The ontological gambit: Ethnography, ontology, and politics in David Graeber and OTers’ proposals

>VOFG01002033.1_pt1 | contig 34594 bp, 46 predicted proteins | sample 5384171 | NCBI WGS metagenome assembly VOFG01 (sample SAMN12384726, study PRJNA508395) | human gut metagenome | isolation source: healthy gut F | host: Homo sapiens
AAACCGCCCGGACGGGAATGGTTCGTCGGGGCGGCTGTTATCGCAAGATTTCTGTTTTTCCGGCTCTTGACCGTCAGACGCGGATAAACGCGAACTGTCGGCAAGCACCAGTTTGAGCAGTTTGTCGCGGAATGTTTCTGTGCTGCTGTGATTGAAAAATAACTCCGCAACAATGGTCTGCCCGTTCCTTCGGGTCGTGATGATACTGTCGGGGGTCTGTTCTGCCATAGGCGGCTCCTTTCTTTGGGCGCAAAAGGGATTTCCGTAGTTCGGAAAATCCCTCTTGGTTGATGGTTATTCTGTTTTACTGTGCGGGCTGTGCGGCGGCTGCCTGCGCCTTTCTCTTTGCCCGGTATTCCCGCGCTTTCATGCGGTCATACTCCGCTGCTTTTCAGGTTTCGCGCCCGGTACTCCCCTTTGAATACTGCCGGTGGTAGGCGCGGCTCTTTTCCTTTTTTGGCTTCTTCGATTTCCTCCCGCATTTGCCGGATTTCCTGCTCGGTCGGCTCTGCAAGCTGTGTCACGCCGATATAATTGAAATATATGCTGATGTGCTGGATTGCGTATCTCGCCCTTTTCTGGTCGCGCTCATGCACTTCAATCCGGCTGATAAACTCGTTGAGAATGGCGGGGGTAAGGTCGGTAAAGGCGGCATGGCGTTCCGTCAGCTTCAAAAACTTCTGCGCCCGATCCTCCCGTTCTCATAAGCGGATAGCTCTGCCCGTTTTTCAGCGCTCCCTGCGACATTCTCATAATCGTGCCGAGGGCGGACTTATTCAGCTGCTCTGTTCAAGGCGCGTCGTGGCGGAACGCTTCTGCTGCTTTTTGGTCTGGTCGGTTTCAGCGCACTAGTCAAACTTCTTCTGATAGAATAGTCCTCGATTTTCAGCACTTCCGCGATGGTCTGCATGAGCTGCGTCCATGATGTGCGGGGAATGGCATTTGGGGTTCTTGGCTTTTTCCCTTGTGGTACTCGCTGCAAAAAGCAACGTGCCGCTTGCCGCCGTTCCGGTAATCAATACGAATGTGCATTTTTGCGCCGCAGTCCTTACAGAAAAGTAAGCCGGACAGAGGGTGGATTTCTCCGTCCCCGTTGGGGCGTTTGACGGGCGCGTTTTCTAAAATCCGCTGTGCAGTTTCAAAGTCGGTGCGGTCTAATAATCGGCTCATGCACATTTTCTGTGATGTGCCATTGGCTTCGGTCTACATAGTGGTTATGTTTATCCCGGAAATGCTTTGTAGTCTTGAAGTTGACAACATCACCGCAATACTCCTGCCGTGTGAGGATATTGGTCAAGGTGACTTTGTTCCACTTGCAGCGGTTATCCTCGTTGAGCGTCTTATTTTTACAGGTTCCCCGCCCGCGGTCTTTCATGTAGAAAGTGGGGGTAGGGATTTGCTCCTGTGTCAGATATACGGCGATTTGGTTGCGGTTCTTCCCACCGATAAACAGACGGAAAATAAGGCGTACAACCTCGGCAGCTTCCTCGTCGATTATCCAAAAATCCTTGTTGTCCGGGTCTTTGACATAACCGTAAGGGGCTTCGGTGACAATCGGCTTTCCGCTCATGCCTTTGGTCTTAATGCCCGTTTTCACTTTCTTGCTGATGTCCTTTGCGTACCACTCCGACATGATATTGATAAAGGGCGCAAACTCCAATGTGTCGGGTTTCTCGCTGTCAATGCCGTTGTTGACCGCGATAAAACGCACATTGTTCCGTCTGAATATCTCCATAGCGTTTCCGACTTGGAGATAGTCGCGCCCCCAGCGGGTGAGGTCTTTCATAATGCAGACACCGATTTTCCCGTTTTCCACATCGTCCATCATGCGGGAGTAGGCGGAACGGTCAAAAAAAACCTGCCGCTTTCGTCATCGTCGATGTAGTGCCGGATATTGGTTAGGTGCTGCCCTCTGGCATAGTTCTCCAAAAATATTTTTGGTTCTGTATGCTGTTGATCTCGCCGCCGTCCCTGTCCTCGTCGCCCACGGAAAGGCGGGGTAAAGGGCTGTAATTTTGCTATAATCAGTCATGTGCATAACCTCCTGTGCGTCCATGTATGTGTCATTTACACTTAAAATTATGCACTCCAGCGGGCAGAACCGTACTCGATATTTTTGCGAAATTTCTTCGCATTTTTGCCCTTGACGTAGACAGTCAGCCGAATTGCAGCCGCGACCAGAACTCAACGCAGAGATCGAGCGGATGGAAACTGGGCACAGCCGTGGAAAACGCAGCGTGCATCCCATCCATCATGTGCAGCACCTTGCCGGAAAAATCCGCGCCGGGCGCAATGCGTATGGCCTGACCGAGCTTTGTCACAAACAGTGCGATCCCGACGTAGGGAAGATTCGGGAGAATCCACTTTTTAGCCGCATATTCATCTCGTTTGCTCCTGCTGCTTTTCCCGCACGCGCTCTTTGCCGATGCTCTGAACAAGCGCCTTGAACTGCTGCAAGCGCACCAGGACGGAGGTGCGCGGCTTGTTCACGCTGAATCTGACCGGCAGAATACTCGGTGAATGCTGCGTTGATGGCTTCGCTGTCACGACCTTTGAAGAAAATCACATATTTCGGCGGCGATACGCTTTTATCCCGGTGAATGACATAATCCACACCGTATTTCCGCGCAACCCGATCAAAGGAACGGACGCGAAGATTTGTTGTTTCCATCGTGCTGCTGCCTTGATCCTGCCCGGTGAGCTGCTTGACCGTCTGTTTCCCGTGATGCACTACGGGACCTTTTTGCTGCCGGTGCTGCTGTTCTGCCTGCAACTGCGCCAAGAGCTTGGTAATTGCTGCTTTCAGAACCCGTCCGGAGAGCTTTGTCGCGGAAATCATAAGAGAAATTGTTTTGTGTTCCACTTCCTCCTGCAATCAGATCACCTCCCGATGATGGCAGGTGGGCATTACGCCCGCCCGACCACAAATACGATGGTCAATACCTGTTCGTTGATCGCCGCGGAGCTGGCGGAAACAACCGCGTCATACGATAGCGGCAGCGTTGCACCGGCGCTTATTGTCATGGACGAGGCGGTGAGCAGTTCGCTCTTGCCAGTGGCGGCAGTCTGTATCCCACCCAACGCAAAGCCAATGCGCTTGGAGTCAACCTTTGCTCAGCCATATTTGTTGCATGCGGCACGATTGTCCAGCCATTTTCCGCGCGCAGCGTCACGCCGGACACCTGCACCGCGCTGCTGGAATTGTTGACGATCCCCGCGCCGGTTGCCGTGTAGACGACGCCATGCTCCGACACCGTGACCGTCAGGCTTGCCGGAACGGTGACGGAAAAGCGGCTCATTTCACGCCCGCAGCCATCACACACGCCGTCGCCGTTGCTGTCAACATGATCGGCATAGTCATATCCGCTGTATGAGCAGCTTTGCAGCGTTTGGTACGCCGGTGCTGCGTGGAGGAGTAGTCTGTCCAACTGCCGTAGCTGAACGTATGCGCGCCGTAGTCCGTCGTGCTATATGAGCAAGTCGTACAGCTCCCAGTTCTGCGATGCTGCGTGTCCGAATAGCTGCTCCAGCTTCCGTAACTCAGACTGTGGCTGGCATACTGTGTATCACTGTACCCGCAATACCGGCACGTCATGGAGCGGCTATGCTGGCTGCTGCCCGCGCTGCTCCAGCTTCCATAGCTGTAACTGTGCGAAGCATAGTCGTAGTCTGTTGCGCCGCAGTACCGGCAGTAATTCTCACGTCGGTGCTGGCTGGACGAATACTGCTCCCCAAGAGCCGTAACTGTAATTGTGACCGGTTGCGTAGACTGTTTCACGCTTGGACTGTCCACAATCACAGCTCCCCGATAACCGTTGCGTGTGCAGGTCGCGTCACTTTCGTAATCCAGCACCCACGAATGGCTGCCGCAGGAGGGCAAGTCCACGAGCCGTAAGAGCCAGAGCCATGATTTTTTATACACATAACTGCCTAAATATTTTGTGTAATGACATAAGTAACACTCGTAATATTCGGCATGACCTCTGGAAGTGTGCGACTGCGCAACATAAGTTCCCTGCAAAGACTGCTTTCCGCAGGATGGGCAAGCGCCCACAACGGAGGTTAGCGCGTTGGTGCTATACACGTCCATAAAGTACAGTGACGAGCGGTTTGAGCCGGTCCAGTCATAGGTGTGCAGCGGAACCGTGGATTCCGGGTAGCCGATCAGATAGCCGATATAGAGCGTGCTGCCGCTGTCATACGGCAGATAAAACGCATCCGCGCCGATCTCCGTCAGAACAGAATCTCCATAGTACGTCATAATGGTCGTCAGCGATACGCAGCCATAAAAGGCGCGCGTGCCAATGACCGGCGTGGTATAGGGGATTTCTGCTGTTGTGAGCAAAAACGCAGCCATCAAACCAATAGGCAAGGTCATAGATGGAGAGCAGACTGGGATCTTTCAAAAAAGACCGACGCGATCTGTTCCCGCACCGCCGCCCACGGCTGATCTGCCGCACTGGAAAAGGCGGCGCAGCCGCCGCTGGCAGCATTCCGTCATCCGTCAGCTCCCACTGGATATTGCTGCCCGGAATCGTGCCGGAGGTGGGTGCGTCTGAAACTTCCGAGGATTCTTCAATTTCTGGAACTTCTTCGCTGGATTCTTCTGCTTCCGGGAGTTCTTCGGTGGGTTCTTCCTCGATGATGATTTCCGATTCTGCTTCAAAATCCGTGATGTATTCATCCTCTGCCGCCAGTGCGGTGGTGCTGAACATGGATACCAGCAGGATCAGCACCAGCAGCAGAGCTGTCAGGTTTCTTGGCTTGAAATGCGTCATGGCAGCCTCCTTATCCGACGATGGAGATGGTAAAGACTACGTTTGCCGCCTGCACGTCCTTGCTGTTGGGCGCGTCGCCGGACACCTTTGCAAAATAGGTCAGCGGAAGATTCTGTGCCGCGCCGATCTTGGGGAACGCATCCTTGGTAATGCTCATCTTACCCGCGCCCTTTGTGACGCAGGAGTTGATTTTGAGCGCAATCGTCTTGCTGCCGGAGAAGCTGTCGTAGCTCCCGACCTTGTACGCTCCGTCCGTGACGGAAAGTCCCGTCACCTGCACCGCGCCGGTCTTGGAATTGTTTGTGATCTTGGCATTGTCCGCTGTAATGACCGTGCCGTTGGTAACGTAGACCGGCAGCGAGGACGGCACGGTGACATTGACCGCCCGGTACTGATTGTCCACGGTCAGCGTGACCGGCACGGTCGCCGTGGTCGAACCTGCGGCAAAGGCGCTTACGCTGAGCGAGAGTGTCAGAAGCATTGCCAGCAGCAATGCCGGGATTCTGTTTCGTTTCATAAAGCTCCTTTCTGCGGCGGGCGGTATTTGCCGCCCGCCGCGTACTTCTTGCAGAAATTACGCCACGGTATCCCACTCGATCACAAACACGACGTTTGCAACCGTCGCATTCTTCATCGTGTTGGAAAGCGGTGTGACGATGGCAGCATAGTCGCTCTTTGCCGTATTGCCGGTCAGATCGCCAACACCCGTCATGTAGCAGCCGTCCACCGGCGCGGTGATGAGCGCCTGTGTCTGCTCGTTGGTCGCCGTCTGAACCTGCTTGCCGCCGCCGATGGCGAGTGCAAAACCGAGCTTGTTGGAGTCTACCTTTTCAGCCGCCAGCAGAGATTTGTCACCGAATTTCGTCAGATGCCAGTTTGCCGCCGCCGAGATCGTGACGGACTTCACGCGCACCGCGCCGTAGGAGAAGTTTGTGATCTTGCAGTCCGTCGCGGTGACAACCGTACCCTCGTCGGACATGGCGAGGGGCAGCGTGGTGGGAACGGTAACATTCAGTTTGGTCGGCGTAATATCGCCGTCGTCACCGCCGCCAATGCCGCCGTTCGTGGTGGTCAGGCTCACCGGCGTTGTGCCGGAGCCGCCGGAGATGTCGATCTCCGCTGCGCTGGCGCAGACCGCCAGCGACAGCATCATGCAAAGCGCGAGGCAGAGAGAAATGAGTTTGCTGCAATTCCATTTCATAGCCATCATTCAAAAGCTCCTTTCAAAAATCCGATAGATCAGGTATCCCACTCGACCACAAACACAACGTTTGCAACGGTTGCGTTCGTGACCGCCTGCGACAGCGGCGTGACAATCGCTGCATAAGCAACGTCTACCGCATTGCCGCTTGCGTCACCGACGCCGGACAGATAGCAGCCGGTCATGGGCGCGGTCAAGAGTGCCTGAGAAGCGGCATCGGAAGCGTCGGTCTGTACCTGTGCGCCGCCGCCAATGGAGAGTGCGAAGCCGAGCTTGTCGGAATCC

This brief essay will tackle recent anthropological debates between OTers (proponents of the ontological turn in anthropology) and David Graeber’s arguments regarding ontology, politics and ethnographic theory. To be specific, it will attempt to critically reveal the tendency to fetishise a kind of stable and hierarchical reality to understand better the so-called radical alterity of the others. This ontological framework is a kind of ideal realm developed in the context of competing claims of what is real. However, this raises a straightforward question: how could a group of anthropologists apparently concerned exclusively with ethnographic aspects of a tribe, clan, or society offer the basis for an ontological program? Instead, I suggest that Graeber’s works raise awareness of the experience and effects of this ideological framework. I then turn to the theoretical contributions of my study as a way of showing that Graeber attempts to untie the slipknot of cultural and ideological prejudices. At any rate, Graeber offers an anti-ontological agenda, exposing, among others, either consciously or unconsciously assumed political cosmologies that contribute to submission and dispossession.